30 7 / 2012


As a Batman fan, one of my favorite things about Nolan’s trilogy is the variety of comic story lines that he draws inspiration from and weaves into his own vision of the character. Watching The Dark Knight Rises, I ticked off the same mental checklist as plenty of other moviegoers. The Dark Knight Returns, Knightfall, No Man’s Land, etc.

But there was one element that reminded me of something else altogether. The hero defeated by the monster that had taken control of the city, while their love interest stood by and watched. Banished to a distant, inescapable prison, helpless and powerless in the dark. Advised on the the only means of escape by a friendly fellow inmate who helped them survive. And finally, the hero ascends (against all odds but never doubted by the audience), climbing up sheer stone towards a circle of light high above. They escape out into the world for the final battle, much to the shock of the villain.

I’ve seen that in a comic book movie movie before: Supergirl.

For those who haven’t seen it, Supergirl was a 1984 spin-off of the Christopher Reeve Superman movies. It’s one of the better female-led comic book movie out there (though that’s really really not saying much) and is a bit of campy eighties superhero fun. I’d rank it as slightly better overall than Superman III (also not saying much). It’s one of the reasons I became a superhero fan early on in my life.

After watching The Dark Knight Rises, I had to pull out my Supergirl DVD to see what other similarities there are. Several jumped out:

- The trouble starts when a woman stumbles across and steals something precious to the hero—an object that played an important part in motivating the hero to put on a costume.  (Selina in TDKR, Selena in Supergirl)

- Said thief lives in a what is supposed to be a bohemian dump (but it looks pretty awesome) with a rather annoying roommate/bff. (Holly in TDKR, Bianca in Supergirl)

- A city is threatened when a sphere with a bunch of lights that was intended to be used as a source of power is utilized by the villain as a weapon, putting the hero on a ticking clock counting down to doom. (fusion generator core in TDKR, Omegahedron in Supergirl)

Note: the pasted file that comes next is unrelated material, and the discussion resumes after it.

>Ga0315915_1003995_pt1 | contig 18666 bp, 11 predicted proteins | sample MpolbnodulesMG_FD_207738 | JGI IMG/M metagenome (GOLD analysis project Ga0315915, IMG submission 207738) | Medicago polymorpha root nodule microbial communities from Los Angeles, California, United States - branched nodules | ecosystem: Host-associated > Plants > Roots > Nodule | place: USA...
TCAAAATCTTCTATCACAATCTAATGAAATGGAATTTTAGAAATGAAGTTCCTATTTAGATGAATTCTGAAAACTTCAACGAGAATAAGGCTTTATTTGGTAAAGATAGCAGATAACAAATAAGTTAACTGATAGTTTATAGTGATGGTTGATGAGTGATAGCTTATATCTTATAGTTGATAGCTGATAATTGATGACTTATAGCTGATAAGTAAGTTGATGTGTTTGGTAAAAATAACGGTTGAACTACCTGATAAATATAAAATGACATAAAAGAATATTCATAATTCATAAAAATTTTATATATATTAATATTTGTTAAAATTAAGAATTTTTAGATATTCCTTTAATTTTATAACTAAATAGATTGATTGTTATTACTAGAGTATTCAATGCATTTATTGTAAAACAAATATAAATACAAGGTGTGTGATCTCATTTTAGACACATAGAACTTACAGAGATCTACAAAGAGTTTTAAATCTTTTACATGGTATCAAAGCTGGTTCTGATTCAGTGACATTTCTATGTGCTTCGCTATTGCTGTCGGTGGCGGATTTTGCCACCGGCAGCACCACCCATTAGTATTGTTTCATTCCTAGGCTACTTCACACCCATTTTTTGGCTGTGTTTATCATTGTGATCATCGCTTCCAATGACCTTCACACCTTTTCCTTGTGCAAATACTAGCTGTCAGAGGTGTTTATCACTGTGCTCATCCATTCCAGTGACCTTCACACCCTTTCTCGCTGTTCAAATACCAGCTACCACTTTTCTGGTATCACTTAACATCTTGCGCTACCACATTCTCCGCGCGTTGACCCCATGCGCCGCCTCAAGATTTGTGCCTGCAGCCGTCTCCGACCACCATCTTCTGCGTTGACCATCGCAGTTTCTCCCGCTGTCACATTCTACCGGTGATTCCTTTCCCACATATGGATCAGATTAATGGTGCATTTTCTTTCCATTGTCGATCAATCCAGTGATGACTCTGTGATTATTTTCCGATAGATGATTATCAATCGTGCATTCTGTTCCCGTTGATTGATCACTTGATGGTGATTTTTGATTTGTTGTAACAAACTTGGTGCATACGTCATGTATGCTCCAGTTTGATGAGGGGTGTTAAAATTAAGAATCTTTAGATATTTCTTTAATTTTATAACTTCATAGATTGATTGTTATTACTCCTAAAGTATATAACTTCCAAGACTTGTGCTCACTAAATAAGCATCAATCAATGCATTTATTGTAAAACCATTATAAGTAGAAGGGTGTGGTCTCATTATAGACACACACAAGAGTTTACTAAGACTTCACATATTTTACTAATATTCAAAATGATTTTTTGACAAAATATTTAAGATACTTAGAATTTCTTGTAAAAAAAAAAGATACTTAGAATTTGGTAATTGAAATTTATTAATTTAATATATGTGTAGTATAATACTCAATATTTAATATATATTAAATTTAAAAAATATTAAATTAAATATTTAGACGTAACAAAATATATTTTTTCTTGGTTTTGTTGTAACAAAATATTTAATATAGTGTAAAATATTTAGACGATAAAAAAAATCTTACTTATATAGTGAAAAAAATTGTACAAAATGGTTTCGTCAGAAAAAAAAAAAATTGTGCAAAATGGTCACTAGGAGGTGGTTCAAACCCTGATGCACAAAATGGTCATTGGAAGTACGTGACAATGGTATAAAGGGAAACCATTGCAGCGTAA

- The female lead by turns plays meek as a disguise and maims men who offer unwanted come-ons. (Selina and Kara)

- Said female lead never actually refers to herself by the alias that most fans know her by. (Catwoman and Supergirl)

- The hero falls for a romantic interest that comes from a whole different class/world. (Selina and Ethan)

- Said romantic interest strikes a key blow in the final battle with the villain. (Selina shooting Bane, Ethan releasing the Omegahedron)

- British guys who are treated like crap by the people who are supposed to be their closest ally. (Alfred and Nigel)

- Science-savvy mentors/father figures with a mischievous streak. (Lucius Fox and Zaltar)

- League of Shadows vs Power of Shadow

Another interesting link? Helen Slater, who played Supergirl, also voiced Talia al Guhl in Batman: The Animated Series.

Granted, many of the ties are either superficial or common superhero movie tropes (Bruce knew that cutting-edge science is ALWAYS used for evil at some point). But even even with that in mind, even considering how different in tone these two movies are, there’s something wonderful about those little reminders of the stories that made you fall in love with superheroes in the first place.

08 9 / 2011


So very Audrey Hepburn!

Very classy! I approve.